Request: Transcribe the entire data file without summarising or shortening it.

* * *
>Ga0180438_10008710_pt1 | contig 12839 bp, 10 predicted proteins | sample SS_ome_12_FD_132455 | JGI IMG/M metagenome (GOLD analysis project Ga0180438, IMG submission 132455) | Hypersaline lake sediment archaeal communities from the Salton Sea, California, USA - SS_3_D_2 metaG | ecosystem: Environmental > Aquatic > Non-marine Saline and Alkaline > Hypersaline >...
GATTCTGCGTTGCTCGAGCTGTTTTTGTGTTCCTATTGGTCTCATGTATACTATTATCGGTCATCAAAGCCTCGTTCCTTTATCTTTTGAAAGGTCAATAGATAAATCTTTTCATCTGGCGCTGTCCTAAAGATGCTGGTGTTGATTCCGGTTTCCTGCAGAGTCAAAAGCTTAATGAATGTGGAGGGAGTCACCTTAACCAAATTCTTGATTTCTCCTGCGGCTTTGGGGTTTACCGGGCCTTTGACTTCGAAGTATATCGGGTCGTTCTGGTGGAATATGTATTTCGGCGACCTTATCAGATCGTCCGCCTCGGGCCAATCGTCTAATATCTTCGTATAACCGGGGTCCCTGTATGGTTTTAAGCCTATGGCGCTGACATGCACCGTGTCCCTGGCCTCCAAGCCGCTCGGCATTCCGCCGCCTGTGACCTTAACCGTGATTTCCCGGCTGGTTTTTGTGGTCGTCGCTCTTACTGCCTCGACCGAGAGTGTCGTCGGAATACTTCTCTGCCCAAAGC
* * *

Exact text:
>Ga0180438_10008710_pt1 | contig 12839 bp, 10 predicted proteins | sample SS_ome_12_FD_132455 | JGI IMG/M metagenome (GOLD analysis project Ga0180438, IMG submission 132455) | Hypersaline lake sediment archaeal communities from the Salton Sea, California, USA - SS_3_D_2 metaG | ecosystem: Environmental > Aquatic > Non-marine Saline and Alkaline > Hypersaline >...
GATTCTGCGTTGCTCGAGCTGTTTTTGTGTTCCTATTGGTCTCATGTATACTATTATCGGTCATCAAAGCCTCGTTCCTTTATCTTTTGAAAGGTCAATAGATAAATCTTTTCATCTGGCGCTGTCCTAAAGATGCTGGTGTTGATTCCGGTTTCCTGCAGAGTCAAAAGCTTAATGAATGTGGAGGGAGTCACCTTAACCAAATTCTTGATTTCTCCTGCGGCTTTGGGGTTTACCGGGCCTTTGACTTCGAAGTATATCGGGTCGTTCTGGTGGAATATGTATTTCGGCGACCTTATCAGATCGTCCGCCTCGGGCCAATCGTCTAATATCTTCGTATAACCGGGGTCCCTGTATGGTTTTAAGCCTATGGCGCTGACATGCACCGTGTCCCTGGCCTCCAAGCCGCTCGGCATTCCGCCGCCTGTGACCTTAACCGTGATTTCCCGGCTGGTTTTTGTGGTCGTCGCTCTTACTGCCTCGACCGAGAGTGTCGTCGGAATACTTCTCTGCCCAAAGC